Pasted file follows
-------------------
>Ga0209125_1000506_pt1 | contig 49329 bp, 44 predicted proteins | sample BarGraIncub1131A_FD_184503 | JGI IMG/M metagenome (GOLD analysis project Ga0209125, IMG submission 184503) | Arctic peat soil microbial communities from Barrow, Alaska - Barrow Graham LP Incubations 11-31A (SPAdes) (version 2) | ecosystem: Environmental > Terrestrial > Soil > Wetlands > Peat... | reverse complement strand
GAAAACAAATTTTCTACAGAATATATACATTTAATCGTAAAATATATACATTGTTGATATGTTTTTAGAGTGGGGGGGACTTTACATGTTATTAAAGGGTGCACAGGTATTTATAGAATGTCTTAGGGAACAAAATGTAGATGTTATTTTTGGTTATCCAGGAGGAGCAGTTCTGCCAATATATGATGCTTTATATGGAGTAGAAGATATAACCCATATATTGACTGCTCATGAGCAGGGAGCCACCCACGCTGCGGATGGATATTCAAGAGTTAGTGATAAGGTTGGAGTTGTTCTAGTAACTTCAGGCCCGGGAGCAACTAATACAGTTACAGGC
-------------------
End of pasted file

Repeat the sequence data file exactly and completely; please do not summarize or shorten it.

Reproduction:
>Ga0209125_1000506_pt1 | contig 49329 bp, 44 predicted proteins | sample BarGraIncub1131A_FD_184503 | JGI IMG/M metagenome (GOLD analysis project Ga0209125, IMG submission 184503) | Arctic peat soil microbial communities from Barrow, Alaska - Barrow Graham LP Incubations 11-31A (SPAdes) (version 2) | ecosystem: Environmental > Terrestrial > Soil > Wetlands > Peat... | reverse complement strand
GAAAACAAATTTTCTACAGAATATATACATTTAATCGTAAAATATATACATTGTTGATATGTTTTTAGAGTGGGGGGGACTTTACATGTTATTAAAGGGTGCACAGGTATTTATAGAATGTCTTAGGGAACAAAATGTAGATGTTATTTTTGGTTATCCAGGAGGAGCAGTTCTGCCAATATATGATGCTTTATATGGAGTAGAAGATATAACCCATATATTGACTGCTCATGAGCAGGGAGCCACCCACGCTGCGGATGGATATTCAAGAGTTAGTGATAAGGTTGGAGTTGTTCTAGTAACTTCAGGCCCGGGAGCAACTAATACAGTTACAGGC